When Jeff Tuel ran onto the Coliseum turf with 8 minutes, 35 seconds left in the first half, he became WSU’s first true freshman to play quarterback there since Drew Bledsoe. And his first throw was Bledsoe-like. Or Bledsoe-lite if you prefer. Facing a third-and-4 from his 31, the 6-foot-3, 207-pound Tuel had trouble reading the signals from the sideline and had to call time out. When play resumed, he stepped back and rifled a bullet to tight end Tony Thompson, who had less than a step on linebacker Jordan Campbell on the out pattern. It may have been just a 5-yard completion, but the confidence with which it was delivered, the speed of the ball, the small hole it found, all point to Tuel’s talent and chance for success.
As the first quarter wound down, the Cougars were holding their own, nothing at all like last year’s 69-0 debacle. But a quick stretch ensured defeat. It started with Matt Barkley’s touchdown strike to Brice Butler in the left corner of the end zone. It ended with Barkley finding Damian Williams for a 57-yard touchdown despite being knocked on his back by an onrushing Travis Long. It took only 9 seconds for the score to go from 6-0 to 20-0.
Pat on the back
Early in the fourth quarter, when Logwone Mitz and Tuel misfired on a handoff and handed the Trojans the ball at WSU’s 19, the defense stepped up. The group already had one goal-line stand, though Rhett Ellison did drop a sure touchdown on fourth down. This time, however, after a first-down incompletion from the 5, the Cougars corralled C.J. Gable three consecutive times on running plays to deny another score.
Washington State has to pass protect better, especially if Tuel is going to play. The freshman can escape pressure with his feet, but one blow could shorten his season.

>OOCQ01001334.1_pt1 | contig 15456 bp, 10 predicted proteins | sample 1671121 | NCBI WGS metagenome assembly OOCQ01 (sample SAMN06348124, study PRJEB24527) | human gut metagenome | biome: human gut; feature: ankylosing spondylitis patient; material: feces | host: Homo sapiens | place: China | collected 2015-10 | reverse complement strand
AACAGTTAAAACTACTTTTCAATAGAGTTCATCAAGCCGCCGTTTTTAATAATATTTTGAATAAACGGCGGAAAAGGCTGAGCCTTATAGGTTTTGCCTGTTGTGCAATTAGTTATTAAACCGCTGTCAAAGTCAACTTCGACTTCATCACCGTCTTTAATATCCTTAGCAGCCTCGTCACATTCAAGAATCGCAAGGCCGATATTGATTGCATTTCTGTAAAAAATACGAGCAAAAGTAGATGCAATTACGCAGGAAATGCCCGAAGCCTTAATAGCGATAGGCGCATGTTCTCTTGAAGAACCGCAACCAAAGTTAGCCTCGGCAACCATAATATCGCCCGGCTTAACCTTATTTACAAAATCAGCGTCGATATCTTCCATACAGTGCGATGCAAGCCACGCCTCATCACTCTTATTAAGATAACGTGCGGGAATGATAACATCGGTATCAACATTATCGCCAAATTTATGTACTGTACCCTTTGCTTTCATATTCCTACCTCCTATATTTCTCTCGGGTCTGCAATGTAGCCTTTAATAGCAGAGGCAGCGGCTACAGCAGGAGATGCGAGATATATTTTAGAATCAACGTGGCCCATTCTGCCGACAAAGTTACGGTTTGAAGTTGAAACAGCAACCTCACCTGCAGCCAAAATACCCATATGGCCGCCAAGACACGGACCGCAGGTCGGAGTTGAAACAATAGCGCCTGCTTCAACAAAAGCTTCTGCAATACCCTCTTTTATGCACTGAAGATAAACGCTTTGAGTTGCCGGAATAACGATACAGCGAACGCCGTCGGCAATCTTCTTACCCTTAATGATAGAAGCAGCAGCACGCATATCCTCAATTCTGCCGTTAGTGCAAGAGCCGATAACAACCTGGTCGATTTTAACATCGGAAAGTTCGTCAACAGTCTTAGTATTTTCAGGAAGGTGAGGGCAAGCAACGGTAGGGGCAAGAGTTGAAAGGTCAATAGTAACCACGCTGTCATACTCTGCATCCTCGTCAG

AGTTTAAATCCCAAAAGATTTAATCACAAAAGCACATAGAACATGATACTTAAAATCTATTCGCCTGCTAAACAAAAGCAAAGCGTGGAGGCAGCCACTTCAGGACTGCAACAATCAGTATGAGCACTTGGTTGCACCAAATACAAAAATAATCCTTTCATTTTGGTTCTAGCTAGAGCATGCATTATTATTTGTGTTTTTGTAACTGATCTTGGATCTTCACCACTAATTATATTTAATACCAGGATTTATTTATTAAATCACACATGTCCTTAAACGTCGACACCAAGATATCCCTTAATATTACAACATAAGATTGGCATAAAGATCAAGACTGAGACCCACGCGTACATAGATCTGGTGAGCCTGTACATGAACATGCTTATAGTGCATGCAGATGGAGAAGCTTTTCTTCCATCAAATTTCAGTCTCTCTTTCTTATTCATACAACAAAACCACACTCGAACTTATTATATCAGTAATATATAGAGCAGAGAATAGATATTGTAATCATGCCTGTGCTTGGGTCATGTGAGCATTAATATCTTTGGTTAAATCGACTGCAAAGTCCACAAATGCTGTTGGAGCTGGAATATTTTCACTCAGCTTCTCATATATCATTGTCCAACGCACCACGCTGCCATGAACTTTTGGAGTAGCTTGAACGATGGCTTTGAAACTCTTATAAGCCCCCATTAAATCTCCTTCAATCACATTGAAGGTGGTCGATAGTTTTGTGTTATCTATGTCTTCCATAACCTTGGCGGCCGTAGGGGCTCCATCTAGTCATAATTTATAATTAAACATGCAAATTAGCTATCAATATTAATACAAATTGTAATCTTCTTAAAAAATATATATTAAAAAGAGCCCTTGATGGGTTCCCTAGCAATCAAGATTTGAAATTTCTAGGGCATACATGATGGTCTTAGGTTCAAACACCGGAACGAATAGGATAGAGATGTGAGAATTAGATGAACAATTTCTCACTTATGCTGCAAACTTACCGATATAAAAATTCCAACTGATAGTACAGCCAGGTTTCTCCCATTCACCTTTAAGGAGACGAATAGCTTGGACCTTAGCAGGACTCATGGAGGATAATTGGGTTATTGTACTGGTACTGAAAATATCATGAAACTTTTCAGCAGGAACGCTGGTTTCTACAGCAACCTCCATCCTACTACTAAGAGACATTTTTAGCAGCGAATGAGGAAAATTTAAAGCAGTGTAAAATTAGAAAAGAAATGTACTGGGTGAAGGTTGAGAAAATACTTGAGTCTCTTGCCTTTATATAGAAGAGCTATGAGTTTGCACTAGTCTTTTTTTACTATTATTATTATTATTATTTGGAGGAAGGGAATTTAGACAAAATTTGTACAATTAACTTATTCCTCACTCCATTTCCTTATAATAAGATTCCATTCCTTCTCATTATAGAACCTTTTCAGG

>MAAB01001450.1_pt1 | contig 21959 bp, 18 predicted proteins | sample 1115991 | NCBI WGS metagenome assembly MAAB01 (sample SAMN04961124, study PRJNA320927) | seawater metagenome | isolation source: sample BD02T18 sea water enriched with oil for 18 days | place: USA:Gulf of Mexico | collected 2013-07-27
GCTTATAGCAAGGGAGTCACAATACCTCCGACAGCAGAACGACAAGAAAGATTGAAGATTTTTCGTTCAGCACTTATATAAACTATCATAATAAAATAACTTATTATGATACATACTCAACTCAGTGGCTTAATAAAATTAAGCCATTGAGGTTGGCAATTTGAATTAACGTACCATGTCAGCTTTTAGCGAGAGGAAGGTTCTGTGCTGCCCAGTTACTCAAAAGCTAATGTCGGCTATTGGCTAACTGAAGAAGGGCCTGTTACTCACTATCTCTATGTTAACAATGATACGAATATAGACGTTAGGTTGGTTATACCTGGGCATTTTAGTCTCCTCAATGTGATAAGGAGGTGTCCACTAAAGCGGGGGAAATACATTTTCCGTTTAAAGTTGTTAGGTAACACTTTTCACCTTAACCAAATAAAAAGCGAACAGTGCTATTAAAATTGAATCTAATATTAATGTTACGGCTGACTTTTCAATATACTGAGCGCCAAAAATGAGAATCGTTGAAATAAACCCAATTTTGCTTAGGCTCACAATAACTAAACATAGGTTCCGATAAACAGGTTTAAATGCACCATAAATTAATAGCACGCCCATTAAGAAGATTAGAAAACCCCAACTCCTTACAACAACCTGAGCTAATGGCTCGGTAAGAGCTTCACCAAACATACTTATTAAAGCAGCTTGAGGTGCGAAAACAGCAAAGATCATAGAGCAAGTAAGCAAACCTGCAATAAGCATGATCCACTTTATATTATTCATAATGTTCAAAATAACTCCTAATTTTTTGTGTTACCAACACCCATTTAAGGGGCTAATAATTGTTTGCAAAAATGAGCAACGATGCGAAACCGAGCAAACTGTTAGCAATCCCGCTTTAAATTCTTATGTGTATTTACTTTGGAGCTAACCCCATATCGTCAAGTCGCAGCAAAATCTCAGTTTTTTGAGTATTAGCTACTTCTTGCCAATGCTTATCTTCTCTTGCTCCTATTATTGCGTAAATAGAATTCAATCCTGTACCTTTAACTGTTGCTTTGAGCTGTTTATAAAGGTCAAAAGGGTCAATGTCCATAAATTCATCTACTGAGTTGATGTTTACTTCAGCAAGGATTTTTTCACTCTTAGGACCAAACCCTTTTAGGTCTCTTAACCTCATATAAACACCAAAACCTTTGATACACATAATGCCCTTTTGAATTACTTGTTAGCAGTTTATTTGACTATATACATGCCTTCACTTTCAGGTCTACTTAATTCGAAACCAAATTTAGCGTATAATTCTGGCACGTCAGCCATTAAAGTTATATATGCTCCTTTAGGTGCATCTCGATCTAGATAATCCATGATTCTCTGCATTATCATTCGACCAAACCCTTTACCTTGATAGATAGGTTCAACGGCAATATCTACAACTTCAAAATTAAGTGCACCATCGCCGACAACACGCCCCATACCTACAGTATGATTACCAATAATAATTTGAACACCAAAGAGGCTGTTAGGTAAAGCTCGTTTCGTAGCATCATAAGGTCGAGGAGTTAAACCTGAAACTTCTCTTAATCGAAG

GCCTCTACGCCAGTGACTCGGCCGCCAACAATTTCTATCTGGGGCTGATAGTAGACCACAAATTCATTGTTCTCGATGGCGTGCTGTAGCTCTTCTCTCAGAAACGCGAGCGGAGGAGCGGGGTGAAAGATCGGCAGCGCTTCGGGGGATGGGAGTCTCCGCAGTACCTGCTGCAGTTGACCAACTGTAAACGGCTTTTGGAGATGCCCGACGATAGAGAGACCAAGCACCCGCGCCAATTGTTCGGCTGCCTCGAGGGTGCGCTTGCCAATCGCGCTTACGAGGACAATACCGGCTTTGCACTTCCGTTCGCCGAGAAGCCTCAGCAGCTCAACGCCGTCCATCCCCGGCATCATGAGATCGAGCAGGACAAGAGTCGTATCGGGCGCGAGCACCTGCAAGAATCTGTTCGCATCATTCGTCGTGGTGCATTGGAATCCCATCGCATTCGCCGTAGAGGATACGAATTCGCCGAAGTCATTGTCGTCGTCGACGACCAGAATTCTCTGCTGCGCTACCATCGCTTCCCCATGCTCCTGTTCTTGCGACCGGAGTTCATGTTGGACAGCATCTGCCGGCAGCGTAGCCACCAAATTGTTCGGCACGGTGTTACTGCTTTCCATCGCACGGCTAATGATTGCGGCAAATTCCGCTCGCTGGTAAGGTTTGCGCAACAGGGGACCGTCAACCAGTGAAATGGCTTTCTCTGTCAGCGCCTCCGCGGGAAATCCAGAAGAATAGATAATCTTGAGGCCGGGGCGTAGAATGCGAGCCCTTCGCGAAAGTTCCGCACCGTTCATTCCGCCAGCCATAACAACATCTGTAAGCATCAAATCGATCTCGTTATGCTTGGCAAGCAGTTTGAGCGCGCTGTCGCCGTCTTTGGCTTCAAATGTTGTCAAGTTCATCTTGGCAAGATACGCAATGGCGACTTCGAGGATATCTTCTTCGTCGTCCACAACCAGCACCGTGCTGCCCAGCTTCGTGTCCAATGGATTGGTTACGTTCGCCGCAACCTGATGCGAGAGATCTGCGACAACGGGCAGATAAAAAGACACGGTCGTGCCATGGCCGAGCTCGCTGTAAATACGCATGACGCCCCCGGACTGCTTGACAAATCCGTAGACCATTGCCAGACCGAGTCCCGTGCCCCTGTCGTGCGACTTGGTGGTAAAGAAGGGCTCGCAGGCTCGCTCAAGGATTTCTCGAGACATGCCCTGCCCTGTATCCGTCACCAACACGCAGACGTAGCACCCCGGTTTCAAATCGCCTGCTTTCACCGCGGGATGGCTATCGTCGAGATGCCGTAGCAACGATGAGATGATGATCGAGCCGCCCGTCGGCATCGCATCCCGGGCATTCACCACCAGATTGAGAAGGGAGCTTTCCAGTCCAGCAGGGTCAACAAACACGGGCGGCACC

Three unanswered questions
• Is it Tuel’s time? Now that Tuel’s redshirt has been used for this year, it’s time to let him play. That’s obvious. But what’s best for the Cougars’ future, playing him every down or using him in situations designed to his best advantage? The former gives the coaches more video to evaluate going forward and gives him the most opportunity for growth – if he stays healthy. The latter decreases both of the previous positives, of course, but also lessens the chance of injury.
• Were the penalties a foreshadowing or an aberration? WSU was hit eight times for 42 yards. Either it was a flag-happy officiating crew or, like what happened often last season, the Cougars were beaten physically and had to grab and hold to catch up.
• Can the Cougars start fast in Autzen? Walking off the field Saturday night, senior linebacker Andy Mattingly expressed disappointment over the defense’s poor start – again. That’s been this group’s M.O. all season: Struggle early, adjust and play much better after halftime. Until WSU comes out of the gate on fire, puts the pressure on the opponent and silences or energizes the crowd – depending on the venue – it won’t win against Pac-10 caliber opponents.
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